Photo Credit: Jewish Press

This week’s haftara juxtaposes two brothers, Yaakov and Esav. One of these is beloved of Hashem. But how can Yaakov and his descendants know they are beloved? Their home is restored, they return and rebuild their cities. But not Esav – his cities are built only to be thrown down again (Malachi 1:4). The children of Yaakov know they are favored because of the redemption that is performed for them.

Malachi is receiving this prophecy at the beginning of the Second Temple era, at the end of the age of prophets as the Men of the Great Assembly (Anshei Knesset HaGedolah) convene. Through Malachi, Daniel, and Mordechai most notably, the teachings of the prophets are related to the sages. But ironically, as Malachi is speaking these words, Esav is rising to ascendancy and eventual mastery of the world to be known as the Roman Empire. Even more paradoxically, Esav is destined to destroy the commonwealth being built by the generation of Malachi, and Israel will be banished to a much longer and more terrible exile than anything they’ve ever experienced or even imagined.


What is the story of the two brothers? Much of modern European historiography, primarily under the influence of the Germans, opposes the Jew and the Greek in the soul of the West. But Jews and Greeks enjoyed fruitful coexistence and a good deal of mutual respect in reality. There was a distrust of the Greek, of Hellenism, among the Jews of that era, but it is more broadly an expression of disdain for the scourge of secularism. In our day, the Hellenists want to be more American, more “modern” – they aren’t seeking to be Greek.

But Esav, we learn from Rabbi Shimon Bar Yochai, hates Yaakov. This is a halachait is a cardinal law (Sifri Bamidbar 69). The Ashkenazi philosopher Moshe Hess was a contemporary of Marx and Engels and a principal spur to Herzl’s embrace of Zionism. Hess received a yeshiva education; his father and grandfather were rabbis. He didn’t live what we today might consider an observant Jewish lifestyle, but he remained committed to Jewish spirituality and ideals. Hess saw the struggle between Esav and Yaakov as the defining crisis of the culture of the West. In his book Rome and Jerusalem, he paints an evocative picture of “two cities upon a hill” locked in eternal struggle for supremacy. This is what the navi is referring to and calling our attention to.

Typically, when we think of Esav’s hatred for Yaakov, we don’t first think of the Roman Empire or about gentiles in general. In fact this relationship remains complicated, but ultimately our role of being a light unto the nations entails uplifting them as well. It is interesting that the context for the Midrash’s discussion of Esav’s incorrigible hatred for Yaakov is the Torah’s account of their embrace. Nevertheless, the poignancy of the account – the true vehicle of irrational and genocidal hatred – is Esav’s (illegitimate) grandson, Amalek. Ultimately it is a law of nature, a halacha, that our enemies will seek to destroy us until they have finally been defeated. But what is the mechanism for this defeat?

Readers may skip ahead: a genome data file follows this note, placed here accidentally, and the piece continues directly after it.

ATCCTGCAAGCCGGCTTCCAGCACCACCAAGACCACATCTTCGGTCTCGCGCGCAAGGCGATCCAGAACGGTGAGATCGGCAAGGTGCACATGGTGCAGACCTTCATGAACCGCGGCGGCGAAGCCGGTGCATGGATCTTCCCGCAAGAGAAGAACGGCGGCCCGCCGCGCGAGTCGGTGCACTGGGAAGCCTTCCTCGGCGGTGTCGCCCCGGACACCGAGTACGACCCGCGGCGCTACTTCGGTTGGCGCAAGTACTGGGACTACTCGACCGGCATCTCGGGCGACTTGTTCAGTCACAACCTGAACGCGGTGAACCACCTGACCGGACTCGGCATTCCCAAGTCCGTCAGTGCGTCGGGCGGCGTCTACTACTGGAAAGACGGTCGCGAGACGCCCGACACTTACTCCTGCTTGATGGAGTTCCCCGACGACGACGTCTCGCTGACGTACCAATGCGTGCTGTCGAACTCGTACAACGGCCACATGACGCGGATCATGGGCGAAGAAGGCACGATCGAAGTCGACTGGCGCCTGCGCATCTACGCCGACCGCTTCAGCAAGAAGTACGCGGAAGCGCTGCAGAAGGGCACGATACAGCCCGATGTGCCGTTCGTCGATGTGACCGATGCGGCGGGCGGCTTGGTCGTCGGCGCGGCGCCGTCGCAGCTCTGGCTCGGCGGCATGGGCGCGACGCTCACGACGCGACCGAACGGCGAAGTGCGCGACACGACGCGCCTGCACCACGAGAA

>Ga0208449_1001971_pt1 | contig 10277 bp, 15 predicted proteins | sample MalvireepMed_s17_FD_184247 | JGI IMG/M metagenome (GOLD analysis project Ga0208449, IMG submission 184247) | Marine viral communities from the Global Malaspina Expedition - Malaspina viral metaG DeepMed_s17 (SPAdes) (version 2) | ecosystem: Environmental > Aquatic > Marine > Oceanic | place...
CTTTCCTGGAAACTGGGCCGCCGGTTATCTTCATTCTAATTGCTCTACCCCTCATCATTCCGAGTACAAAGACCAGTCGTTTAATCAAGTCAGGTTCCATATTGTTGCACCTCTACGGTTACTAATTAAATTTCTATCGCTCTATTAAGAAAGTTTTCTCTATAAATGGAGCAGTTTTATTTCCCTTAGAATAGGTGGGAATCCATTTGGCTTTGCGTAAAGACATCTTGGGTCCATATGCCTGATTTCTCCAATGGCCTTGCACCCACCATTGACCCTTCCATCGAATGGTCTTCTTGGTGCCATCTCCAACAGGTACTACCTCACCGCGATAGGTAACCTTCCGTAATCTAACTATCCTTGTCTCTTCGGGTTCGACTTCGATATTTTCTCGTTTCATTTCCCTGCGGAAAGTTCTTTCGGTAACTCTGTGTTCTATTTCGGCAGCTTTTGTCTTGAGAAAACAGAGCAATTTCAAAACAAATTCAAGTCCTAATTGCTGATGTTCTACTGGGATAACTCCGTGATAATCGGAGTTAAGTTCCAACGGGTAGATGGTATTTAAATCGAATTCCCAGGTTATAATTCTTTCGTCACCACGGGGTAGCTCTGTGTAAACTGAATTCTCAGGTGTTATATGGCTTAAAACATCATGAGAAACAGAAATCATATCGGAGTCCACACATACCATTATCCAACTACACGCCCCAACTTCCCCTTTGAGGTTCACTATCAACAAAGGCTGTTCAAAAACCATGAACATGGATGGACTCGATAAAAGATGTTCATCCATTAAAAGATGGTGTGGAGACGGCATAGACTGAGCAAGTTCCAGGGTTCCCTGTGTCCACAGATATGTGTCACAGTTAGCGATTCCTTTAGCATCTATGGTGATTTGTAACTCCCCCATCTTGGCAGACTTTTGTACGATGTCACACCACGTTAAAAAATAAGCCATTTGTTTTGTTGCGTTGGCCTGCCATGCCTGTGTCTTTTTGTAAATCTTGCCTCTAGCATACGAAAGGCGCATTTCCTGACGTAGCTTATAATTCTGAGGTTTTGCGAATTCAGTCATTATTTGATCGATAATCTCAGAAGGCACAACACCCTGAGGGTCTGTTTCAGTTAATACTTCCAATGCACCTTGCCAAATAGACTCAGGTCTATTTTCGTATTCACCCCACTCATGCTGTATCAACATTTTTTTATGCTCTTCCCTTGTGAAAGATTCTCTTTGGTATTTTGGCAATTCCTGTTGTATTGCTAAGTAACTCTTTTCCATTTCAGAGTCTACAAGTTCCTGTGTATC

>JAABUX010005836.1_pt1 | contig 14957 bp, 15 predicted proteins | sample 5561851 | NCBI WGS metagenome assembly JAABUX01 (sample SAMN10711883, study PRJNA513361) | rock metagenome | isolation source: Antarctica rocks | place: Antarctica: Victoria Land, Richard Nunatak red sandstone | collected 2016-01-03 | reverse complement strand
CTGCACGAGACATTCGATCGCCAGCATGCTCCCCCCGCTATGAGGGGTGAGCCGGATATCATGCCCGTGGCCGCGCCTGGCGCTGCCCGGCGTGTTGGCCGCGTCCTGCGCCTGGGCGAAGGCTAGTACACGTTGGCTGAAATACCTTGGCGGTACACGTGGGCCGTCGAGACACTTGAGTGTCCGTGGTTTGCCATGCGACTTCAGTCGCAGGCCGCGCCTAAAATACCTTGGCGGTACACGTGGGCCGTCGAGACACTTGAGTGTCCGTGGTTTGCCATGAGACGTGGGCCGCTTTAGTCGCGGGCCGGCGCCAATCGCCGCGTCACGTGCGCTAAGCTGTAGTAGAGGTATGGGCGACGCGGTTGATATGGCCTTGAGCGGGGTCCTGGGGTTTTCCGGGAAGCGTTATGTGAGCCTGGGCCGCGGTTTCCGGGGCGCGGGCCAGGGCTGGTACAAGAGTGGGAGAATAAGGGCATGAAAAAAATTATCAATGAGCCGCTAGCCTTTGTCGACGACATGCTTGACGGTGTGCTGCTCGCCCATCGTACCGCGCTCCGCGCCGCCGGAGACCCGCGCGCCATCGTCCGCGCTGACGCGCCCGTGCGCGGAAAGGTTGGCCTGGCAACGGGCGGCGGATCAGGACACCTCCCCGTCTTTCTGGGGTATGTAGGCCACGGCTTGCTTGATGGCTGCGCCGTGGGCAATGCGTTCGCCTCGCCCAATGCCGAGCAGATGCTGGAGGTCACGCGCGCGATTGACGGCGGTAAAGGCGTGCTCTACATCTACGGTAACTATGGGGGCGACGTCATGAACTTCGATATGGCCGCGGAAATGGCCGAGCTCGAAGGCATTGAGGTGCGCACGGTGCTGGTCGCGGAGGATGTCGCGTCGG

Our tradition teaches that the victory over Amalek was given to Rachel, to be carried out by her descendants, as a reward for her giving the signs to Leah so that Leah would not be humiliated on her wedding night (see especially Megillah 13b). The Gemara emphasizes her modesty, and we learn from this that modesty and humility are integral to the power to overcome evil in the world. But perhaps more to the point, Rachel earns this final victory over evil in the world by virtue of her kindness. Not unlike how her son Yosef refused to hold a grudge or to harbor hatred in his heart toward his brethren.

We, the children of Yaakov, are not victorious over Esav through military conquest or by the development of a superior culture, in spite of what Hess and Herzl might have envisioned. We will defeat our enemies and abolish evil from the world through the kindness that is inherent in our nature, and through the unity and the love that we show one another. When Israel emulates the attributes of our mother, Rachel – over whom Esav never had any power – then we will surely be victorious over the descendants of Esav.


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Avraham Levitt is a poet and philosopher living in Philadelphia. He writes chiefly about Jewish art and mysticism. His most recent poem is called “Great Floods Cannot Extinguish the Love.” It can be read at He can be reached by email at [email protected].